As part of long-term, ongoing collaboration between Peace Boat and its partner organisations, two groups of international students joined during the mediterranean segment of the 88th Global Voyage. The students were from Tubingen University in Germany, where they are studying in the MA program in Peace and Conflict Research and International Affairs, and the Tehran Peace Museum in Iran's capital city. "We are trying to get an understanding of why people are always doing things to each other that they should not do, and which they also mostly regret after" says Andreas Hasenclever, Professor of International Relations and Peace Research at Tubingen University. Onboard, the students studied a variety of topics related to conflict analysis and the reconciliation process.

Nenad Fiser, former research analyst for ICTY, provided insight into the causes and consequences of the Yugoslav Wars.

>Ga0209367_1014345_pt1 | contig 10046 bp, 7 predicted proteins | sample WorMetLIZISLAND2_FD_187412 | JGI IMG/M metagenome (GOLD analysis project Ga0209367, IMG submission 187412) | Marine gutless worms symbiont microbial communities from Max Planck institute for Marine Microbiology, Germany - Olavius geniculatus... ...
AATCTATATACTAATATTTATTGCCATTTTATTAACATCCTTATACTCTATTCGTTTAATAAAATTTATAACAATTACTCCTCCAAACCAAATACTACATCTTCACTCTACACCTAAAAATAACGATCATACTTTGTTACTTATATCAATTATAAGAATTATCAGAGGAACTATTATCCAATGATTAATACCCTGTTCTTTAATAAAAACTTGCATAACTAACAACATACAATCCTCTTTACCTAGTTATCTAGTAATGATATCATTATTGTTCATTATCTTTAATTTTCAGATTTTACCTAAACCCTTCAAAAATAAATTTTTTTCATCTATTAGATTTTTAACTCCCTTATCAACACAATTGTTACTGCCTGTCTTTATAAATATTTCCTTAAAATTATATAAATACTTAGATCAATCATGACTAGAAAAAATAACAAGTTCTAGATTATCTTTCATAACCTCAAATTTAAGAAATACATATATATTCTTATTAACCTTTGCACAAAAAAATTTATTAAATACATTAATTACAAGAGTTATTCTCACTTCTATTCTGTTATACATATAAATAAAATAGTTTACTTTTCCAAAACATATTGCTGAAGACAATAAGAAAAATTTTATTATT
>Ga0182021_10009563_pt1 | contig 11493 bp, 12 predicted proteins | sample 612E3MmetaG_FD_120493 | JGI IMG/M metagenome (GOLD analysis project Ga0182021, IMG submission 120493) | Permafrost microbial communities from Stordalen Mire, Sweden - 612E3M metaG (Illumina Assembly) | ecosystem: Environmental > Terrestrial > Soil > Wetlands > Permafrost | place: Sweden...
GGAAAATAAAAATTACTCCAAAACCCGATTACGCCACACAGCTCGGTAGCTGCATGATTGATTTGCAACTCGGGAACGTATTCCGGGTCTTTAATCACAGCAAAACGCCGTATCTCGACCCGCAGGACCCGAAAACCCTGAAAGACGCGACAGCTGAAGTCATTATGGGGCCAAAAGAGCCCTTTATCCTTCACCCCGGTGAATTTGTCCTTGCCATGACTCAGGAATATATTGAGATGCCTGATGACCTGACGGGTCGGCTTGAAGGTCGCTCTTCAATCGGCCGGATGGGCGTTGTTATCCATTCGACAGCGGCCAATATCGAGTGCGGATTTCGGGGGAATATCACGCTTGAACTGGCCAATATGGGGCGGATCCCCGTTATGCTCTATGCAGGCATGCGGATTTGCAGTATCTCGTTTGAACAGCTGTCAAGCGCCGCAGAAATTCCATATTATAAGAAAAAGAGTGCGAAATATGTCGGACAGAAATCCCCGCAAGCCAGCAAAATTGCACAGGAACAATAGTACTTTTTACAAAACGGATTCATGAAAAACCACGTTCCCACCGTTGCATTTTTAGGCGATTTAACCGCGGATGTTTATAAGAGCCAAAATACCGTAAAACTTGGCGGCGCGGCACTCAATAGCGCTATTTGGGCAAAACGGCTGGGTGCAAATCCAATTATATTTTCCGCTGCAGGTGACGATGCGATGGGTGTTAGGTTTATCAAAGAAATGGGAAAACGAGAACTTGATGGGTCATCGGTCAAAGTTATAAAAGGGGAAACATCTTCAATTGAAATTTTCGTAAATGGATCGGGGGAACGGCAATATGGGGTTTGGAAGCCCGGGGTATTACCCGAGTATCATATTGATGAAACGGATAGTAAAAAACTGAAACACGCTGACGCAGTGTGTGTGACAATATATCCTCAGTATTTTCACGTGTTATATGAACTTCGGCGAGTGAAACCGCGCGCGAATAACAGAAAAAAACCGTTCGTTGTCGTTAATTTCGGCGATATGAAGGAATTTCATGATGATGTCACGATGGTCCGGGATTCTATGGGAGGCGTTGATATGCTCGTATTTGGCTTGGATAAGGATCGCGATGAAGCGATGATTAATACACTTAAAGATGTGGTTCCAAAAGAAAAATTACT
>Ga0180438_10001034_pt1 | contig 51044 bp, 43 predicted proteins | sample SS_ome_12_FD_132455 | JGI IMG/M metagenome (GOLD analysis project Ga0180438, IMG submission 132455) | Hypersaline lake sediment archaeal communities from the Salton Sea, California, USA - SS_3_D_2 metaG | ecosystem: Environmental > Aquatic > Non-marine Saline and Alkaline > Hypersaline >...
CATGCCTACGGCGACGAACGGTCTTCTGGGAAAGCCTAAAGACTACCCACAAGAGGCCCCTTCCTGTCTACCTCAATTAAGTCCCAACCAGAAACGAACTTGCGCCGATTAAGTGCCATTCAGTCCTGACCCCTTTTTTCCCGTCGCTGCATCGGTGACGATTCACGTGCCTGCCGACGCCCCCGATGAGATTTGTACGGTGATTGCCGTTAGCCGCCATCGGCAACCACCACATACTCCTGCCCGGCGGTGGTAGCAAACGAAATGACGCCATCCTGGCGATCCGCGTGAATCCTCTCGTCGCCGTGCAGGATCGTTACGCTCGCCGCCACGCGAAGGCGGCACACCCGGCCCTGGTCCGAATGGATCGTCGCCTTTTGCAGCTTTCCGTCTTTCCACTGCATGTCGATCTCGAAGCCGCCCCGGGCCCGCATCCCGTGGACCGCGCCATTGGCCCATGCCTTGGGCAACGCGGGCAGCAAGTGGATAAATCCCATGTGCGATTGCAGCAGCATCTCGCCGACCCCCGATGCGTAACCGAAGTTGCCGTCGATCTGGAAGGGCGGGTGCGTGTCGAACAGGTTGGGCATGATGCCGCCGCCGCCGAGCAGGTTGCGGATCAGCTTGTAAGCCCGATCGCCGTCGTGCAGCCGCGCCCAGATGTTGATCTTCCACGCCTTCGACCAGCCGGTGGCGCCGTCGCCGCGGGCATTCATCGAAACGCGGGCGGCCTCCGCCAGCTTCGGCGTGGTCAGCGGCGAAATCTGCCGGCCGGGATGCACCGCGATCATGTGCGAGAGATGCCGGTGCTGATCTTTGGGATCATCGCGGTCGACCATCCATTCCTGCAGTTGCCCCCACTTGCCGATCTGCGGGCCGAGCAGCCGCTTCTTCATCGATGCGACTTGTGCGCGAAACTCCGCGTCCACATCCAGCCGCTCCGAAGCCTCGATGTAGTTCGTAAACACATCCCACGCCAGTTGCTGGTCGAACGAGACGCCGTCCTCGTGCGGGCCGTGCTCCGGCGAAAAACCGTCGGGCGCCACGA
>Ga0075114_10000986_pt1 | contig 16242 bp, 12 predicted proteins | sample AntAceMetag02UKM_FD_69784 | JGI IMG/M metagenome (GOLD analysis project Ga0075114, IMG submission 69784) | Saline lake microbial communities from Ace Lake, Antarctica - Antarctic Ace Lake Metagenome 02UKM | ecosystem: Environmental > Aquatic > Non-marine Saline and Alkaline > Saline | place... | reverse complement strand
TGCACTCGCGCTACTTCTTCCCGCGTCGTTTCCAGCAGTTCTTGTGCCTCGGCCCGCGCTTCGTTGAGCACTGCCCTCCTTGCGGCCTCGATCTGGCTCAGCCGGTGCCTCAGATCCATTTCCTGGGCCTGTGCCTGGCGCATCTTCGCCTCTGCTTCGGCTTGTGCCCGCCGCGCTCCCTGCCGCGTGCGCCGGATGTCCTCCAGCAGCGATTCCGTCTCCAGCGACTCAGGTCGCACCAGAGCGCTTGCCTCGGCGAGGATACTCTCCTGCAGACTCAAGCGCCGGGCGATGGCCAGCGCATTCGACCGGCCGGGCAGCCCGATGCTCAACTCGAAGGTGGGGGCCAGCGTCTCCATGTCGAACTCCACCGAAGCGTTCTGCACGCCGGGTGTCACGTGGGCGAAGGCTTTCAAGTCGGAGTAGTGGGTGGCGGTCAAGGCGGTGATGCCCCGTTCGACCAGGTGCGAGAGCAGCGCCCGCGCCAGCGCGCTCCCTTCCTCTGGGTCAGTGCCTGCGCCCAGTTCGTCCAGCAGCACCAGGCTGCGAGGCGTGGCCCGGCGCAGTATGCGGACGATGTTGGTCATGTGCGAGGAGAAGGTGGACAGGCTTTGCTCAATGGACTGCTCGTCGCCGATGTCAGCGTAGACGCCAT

A major focus of group's studies onboard was the war in the former Yugoslavia,between 1991 and 2001 across the territories of former Yugoslavia, including Croatia, that left an estimated 140,000 people dead and created an ethnic rift across the region that remains to this day. To guide and inform their studies on this issue students were led by two witnesses of the war: journalist Jasna Bastic, and research analyst Nenad Fiser. Both hail from Sarajevo, Bosnia, one of the cities most devastated by the conflict. With Ms. Bastic students explored the dangers of propaganda and its power to incite hatred and violence. "Media in the former Yugoslavia was responsible for hate speech and the creation of ethnic hatred" Ms. Bastic told students. "The war would not have been possible without media propaganda and media manipulation". Mr. Fiser was formerly a research analyst for the International Criminal Tribunal of the former Yugoslavia, a court established in 1993 to prosecute war criminals. Accountability is crucial to reconciliation, Mr. Fiser says, and without it the people of the former Yugoslavia continue to live in the war of the past and are unable to create sustainable peace and economy.